PEOPLE v. ROBINSON

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The PEOPLE, etc., respondent, v. Anthony ROBINSON, appellant.

Decided: February 24, 2016

CHERYL E. CHAMBERS, J.P., LEONARD B. AUSTIN, ROBERT J. MILLER, and HECTOR D. LaSALLE, JJ. Maureen Galvin Dwyer, Northport, NY, for appellant. Thomas J. Spota, District Attorney, Riverhead, N.Y. (Anne E. Oh of counsel), for respondent.

Appeal by the defendant from a judgment of the County Court, Suffolk County (Toomey, J.), rendered May 8, 2013, convicting him of robbery in the first degree and criminal possession of a controlled substance in the seventh degree, upon a jury verdict, and imposing sentence. The appeal brings up for review the denial, after a hearing, of that branch of the defendant's omnibus motion which was to suppress the second statement he made to law enforcement officials.

ORDERED that the judgment is affirmed.

Contrary to the defendant's contention, the County Court properly denied suppression of his second written statement to law enforcement officials, which was made after he was advised of, and waived, his Miranda rights (see Miranda v. Arizona, 384 U.S. 436). Considering the totality of the circumstances, the defendant's statement was voluntary (see CPL 60.45; People v. Marsden, 130 AD3d 945, 947; People v. Solorzano, 94 AD3d 1153, 1154).

Nor is there any merit to the defendant's contention that the statement should have been suppressed as fruit of the poisonous tree (see People v. Rodriguez, 11 N.Y.2d 279, 286). The defendant, who was living in a boarding house at the time of the offense, was arrested after police officers found drugs and drug paraphernalia in his room. The evidence adduced at the suppression hearing showed that police officers investigating a recent robbery at gunpoint were granted access to the common areas of the boarding house by an individual who represented himself to be the house manager. When the police officers later knocked on the door to the defendant's room, he opened it and invited them to come inside and look around, if they wanted to.

“[W]here the searching officers rely in good faith on the apparent capability of an individual to consent to a search and the circumstances reasonably indicate that that individual does, in fact, have the authority to consent, evidence obtained as the result of such a search should not be suppressed” (People v. Adams, 53 N.Y.2d 1, 9). The evidence adduced at the suppression hearing supported the conclusion that the police had the consent of the house manager to enter the common areas of the boarding house, and the defendant himself consented to police entry into and search of his room (see People v. Wells, 143 A.D.2d 708, 709; People v. Snow, 128 A.D.2d 564).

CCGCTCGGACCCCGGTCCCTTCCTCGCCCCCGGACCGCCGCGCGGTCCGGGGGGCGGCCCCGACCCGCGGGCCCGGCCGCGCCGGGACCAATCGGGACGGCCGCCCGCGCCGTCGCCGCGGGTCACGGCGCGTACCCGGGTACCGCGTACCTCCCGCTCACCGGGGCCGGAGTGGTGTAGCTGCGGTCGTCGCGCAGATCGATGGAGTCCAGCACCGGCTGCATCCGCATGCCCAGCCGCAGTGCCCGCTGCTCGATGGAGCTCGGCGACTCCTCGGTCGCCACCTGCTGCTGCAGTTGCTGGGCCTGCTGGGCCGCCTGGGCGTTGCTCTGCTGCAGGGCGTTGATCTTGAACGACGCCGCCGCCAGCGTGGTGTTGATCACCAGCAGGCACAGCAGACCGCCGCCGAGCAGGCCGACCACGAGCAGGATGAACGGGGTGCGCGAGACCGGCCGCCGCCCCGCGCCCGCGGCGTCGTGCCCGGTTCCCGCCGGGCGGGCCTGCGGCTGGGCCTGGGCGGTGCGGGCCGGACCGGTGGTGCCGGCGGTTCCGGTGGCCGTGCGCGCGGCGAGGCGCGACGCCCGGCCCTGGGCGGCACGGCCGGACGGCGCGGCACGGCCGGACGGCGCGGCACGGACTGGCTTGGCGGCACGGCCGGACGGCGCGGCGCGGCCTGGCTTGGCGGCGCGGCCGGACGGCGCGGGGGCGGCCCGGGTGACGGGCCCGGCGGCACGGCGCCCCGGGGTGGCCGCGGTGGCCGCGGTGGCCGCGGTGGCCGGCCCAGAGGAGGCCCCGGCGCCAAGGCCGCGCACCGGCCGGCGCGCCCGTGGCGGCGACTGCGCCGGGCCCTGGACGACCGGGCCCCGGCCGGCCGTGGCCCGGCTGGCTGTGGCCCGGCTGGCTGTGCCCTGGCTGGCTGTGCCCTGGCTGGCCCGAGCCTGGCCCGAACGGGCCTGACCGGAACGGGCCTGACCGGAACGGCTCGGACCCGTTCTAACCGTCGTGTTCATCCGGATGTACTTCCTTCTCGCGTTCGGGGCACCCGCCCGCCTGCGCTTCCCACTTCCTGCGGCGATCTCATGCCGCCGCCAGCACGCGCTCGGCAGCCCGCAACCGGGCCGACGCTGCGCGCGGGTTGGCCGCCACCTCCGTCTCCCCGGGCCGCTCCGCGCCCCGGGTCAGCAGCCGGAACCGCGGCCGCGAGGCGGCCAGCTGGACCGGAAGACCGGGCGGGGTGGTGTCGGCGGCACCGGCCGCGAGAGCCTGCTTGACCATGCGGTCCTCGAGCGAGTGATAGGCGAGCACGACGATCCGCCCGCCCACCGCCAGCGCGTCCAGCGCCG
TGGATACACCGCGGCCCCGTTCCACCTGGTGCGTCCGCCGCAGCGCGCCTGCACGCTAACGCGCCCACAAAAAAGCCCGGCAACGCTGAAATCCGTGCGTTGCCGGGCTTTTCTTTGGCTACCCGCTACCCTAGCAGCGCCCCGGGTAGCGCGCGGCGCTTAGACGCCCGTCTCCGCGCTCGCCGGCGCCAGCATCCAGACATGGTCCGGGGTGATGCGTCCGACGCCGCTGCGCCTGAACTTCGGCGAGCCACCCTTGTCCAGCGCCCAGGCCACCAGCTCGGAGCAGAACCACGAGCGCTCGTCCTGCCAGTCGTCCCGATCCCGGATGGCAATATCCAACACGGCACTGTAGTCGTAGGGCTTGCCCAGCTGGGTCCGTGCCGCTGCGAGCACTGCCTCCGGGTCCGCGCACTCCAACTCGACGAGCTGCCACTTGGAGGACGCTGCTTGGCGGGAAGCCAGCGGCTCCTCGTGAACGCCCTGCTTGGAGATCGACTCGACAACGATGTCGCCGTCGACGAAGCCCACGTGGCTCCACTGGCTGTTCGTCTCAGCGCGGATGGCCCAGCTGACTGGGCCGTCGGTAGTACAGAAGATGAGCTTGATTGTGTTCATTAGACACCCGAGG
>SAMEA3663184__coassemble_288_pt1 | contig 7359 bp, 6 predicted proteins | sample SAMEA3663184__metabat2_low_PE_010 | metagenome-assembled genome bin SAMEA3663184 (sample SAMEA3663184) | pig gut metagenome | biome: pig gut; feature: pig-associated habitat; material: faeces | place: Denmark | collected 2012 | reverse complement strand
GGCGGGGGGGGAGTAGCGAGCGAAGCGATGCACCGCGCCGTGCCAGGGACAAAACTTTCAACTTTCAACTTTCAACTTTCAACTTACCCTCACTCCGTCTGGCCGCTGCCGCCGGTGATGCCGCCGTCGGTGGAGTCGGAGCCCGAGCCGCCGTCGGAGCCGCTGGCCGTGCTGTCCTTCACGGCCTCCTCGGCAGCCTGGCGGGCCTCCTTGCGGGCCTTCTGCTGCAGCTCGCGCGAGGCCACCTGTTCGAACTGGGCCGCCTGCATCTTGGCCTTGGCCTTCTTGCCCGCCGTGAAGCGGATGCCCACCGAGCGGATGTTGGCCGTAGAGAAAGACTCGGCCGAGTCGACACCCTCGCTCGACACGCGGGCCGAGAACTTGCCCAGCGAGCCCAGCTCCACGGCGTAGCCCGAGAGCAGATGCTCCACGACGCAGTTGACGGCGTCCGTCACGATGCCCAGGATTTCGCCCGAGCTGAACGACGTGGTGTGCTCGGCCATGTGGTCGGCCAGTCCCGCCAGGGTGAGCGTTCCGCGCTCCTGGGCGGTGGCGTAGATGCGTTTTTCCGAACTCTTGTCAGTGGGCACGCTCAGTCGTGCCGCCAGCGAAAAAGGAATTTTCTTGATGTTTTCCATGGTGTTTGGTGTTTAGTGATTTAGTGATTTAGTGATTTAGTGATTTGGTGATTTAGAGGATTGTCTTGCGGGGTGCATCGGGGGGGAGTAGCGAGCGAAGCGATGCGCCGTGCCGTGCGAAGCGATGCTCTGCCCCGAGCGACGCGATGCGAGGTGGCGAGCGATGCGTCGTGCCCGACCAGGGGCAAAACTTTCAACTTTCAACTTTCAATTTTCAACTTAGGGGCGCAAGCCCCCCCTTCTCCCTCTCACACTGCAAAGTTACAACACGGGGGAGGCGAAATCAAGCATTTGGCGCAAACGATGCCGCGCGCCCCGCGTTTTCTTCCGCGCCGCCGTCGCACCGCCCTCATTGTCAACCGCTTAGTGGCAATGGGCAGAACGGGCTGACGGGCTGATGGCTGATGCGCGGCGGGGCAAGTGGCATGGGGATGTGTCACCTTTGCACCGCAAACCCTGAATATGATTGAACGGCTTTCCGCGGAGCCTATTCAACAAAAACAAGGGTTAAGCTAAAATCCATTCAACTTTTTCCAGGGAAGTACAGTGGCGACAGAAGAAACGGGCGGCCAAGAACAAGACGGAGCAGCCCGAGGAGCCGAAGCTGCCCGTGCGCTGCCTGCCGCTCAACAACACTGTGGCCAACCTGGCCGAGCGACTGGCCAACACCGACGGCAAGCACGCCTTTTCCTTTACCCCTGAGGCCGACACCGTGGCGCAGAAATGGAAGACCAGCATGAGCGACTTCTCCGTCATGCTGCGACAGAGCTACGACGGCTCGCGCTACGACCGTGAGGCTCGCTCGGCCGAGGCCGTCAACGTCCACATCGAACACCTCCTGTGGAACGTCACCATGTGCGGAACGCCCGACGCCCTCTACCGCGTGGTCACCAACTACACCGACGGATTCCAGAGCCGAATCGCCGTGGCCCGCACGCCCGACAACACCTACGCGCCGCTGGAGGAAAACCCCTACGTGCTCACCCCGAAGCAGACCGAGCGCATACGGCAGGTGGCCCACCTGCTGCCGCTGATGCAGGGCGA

The defendant's contention that he was deprived of the right to a fair trial by the trial court's interference with the examination of one of the People's witnesses is without merit. A trial court has wide discretion in directing the presentation of evidence, but it must exercise that discretion appropriately and without prejudice to the parties (see People v. Arnold, 98 N.Y.2d 63, 67). At times, a court must take a more active role in the presentation of evidence in order to clarify a confusing issue or to avoid misleading the trier of fact, but it should do so sparingly and without partiality, bias, or hostility (see id. at 67; People v. Moulton, 43 N.Y.2d 944, 945). Here, the defendant was not deprived of the right to a fair trial by the court's brief questioning of one of the People's expert witnesses in order to clarify a confusing issue (see People v. Adams, 117 AD3d 104, 109).

The defendant's claim that the verdict sheet contained annotations that violated CPL 310.20 is unpreserved for appellate review (see CPL 470.05 [2]; People v. Bruce, 130 AD3d 938, 939; People v. Belvett, 105 AD3d 538), and we decline to review it in the exercise of our interest of justice jurisdiction.

Viewing the evidence in the light most favorable to the prosecution (see People v. Contes, 60 N.Y.2d 620), we find that it was legally sufficient to establish the defendant's guilt of robbery in the first degree beyond a reasonable doubt. Moreover, upon the exercise of our factual review power, we are satisfied that the verdict of guilt as to that count was not against the weight of the evidence (see CPL 470.15[5]; People v. Romero, 7 NY3d 633).

The defendant's contention that he was deprived of the effective assistance of counsel is based, in part, on matter appearing on the record and, in part, on matter outside the record and, thus, constitutes a “mixed claim” of ineffective assistance (People v. Maxwell, 89 AD3d 1108, 1109; see People v. Evans, 16 NY3d 571, 575 n. 2). In this case, it is not evident from the matter appearing on the record that the defendant was deprived of the effective assistance of counsel (cf. People v. Crump, 53 N.Y.2d 824, 825; People v. Brown, 45 N.Y.2d 852, 853–854). As the defendant's claim of ineffective assistance of counsel cannot be resolved without reference to matter outside the record, a CPL 440.10 proceeding is the appropriate forum for reviewing the claim in its entirety (see People v. Freeman, 93 AD3d 805, 806; People v. Maxwell, 89 AD3d at 1109).

The defendant's remaining contention is without merit.

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